Skip to main content

Decision No. 14,840

Appeal of NANCY HOLLIDAY from action of the Board of Education of the Wyandanch Union Free School District regarding a district election.



(February 28, 2003)


Van Nostrand & Martin, attorneys for respondent, David Desmond, Esq., of counsel


MILLS, Commissioner.--Petitioner challenges the conduct of a special election held on November 5, 2002 by the Board of Education of the Wyandanch Union Free School District ("respondent") to fill a vacancy on the board.  The appeal must be dismissed.

On September 11, 2002, I issued an order directing respondent to hold a special election on November 5, 2002, to fill a vacancy on the board caused by the removal of a trustee.  Three candidates vied for the position.  Rev. Michael Talbert was certified as the winner with 332 votes, petitioner received 211 votes and the third candidate received 66 votes.  Immediately after Rev. Talbert was declared the winner, petitioner registered a number of objections to the conduct of the election.  This appeal ensued.

Petitioner first contends that the 100-foot electioneering zone markers were placed 25 feet too close to the polling place, which was the gymnasium of the Milton L. Olive Middle School.  Respondent admits that the chairperson of the election received an objection to the markers at approximately 2:00 p.m.  The markers were found to be only 90 feet from the outside doors of the gymnasium, so the markers were moved an additional 10 feet.  Petitioner next contends that, at 10:50 a.m., the removed board member and his wife were inside the school doors handing out flyers with Rev. Talbert"s name.  Respondent replies that, when the chairperson received this complaint, she investigated and did not see anyone distributing flyers or trying to influence voters.  Petitioner further states that she complained of electioneering activity in the school hallway at approximately 1:30 p.m.  The chairperson states in response that she investigated this complaint, and also periodically checked the 100-foot electioneering zone throughout the day.  She did not observe anyone handing out literature or attempting to influence voters.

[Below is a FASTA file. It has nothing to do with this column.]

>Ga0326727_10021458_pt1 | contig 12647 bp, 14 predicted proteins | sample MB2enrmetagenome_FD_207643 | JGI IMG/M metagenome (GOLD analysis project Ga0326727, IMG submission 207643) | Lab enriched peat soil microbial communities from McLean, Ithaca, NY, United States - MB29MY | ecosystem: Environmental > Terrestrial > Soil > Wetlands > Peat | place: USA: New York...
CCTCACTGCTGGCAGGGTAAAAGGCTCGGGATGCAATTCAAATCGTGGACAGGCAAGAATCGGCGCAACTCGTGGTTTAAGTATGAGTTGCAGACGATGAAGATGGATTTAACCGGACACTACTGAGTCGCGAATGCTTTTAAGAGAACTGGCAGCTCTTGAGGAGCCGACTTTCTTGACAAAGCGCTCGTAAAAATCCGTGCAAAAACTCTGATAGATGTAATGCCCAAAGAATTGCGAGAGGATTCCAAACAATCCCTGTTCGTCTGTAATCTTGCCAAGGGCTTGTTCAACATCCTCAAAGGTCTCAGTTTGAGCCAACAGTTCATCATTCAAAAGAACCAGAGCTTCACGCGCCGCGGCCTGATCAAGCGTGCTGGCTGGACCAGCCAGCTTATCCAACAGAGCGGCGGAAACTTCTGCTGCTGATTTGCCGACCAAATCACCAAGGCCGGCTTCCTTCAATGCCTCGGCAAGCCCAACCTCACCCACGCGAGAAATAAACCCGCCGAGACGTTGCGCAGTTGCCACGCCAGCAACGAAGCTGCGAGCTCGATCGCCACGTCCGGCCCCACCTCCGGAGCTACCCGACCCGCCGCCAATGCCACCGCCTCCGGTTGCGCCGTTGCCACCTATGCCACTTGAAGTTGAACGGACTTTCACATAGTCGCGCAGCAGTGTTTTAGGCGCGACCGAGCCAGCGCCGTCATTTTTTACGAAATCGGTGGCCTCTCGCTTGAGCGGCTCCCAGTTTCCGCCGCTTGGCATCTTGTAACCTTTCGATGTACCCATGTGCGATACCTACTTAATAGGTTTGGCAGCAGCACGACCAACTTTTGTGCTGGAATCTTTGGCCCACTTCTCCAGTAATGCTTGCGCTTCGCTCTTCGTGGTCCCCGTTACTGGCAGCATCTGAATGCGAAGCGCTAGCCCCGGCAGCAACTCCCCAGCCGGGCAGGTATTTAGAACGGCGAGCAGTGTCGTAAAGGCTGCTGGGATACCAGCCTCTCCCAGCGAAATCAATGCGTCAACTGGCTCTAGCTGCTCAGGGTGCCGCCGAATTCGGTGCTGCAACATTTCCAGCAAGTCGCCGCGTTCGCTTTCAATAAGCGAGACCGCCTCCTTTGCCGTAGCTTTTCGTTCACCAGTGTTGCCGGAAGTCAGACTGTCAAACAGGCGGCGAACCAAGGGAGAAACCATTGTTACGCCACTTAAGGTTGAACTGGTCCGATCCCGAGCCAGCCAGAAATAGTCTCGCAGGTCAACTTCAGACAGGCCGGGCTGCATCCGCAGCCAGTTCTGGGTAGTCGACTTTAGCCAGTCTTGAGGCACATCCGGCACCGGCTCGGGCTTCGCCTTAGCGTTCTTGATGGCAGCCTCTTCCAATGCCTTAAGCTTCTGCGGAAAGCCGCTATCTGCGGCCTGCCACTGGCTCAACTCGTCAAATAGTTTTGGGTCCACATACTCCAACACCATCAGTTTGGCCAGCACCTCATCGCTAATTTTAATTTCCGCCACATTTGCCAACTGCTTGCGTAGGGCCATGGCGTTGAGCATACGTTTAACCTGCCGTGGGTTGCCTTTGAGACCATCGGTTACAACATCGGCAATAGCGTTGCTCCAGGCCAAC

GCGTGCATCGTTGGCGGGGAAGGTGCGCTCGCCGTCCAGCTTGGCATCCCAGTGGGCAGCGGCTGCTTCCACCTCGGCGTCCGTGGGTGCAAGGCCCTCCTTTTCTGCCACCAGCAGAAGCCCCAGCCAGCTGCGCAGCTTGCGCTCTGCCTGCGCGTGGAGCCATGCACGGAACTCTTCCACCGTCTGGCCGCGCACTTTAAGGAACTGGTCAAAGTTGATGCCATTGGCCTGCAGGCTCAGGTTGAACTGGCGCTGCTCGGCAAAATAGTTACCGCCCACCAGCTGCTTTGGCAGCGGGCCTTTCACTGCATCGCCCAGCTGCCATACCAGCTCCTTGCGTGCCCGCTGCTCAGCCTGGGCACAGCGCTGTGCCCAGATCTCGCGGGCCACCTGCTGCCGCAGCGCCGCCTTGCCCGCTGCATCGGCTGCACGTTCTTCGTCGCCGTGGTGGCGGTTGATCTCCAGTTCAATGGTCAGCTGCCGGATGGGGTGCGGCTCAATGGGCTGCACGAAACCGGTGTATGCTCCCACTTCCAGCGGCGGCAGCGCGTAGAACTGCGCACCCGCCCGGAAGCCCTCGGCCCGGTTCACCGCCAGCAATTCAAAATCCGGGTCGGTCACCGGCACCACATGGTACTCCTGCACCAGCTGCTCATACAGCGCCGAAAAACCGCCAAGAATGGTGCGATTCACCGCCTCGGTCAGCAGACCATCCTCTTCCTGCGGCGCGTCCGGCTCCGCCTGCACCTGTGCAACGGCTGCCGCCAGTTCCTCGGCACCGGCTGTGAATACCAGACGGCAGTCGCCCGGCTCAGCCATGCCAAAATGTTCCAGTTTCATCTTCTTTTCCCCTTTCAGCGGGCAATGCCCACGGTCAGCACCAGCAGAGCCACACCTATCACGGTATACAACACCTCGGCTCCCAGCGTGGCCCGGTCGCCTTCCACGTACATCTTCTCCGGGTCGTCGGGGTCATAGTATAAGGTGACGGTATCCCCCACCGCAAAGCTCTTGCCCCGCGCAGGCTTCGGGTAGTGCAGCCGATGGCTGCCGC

Petitioner further contends that the successful candidate, Rev. Talbert, improperly used his "Rev." title on the ballot, in violation of State and federal restrictions regarding separation of church and State.  Respondent states that Rev. Talbert"s name was posted on the ballot exactly as it had appeared on his nominating petition and there had been no objection to the nominating petition.  Respondent also contends that there is no prohibition against use of the title "Rev." on the ballot.

Petitioner also alleges that Rev. Talbert harassed her brother, Father Holliday, at Wyandanch High School on November 5, 2002.  Respondent denies any alleged harassment, and contends that, even if the incident happened as alleged, it had nothing to do with the conduct of the election.

Petitioner raised two other objections at the election that were not specifically raised in the petition, namely that people were asked to leave because they were discussing who to vote for, and that respondent"s attorney opened the absentee ballot box to check voters" registrations with the Suffolk County Board of Elections.  Respondent explains that sealed paper ballots were obtained from voters whose names did not appear on the voter registration lists available at the polling place, and were placed in a box.  Upon notice and in front of all interested persons, respondent"s attorney opened the box and recited the names and addresses of the voters from each envelope.  While he and the district clerk retained custody of the ballots, the election chairperson went to a separate room to call the Board of Elections to check the registration of each voter.  Upon her return, she announced the names of the duly registered voters, whose ballots were returned to the box.  Ballots for voters who could not be confirmed by the Board of Elections were kept secured by the district clerk.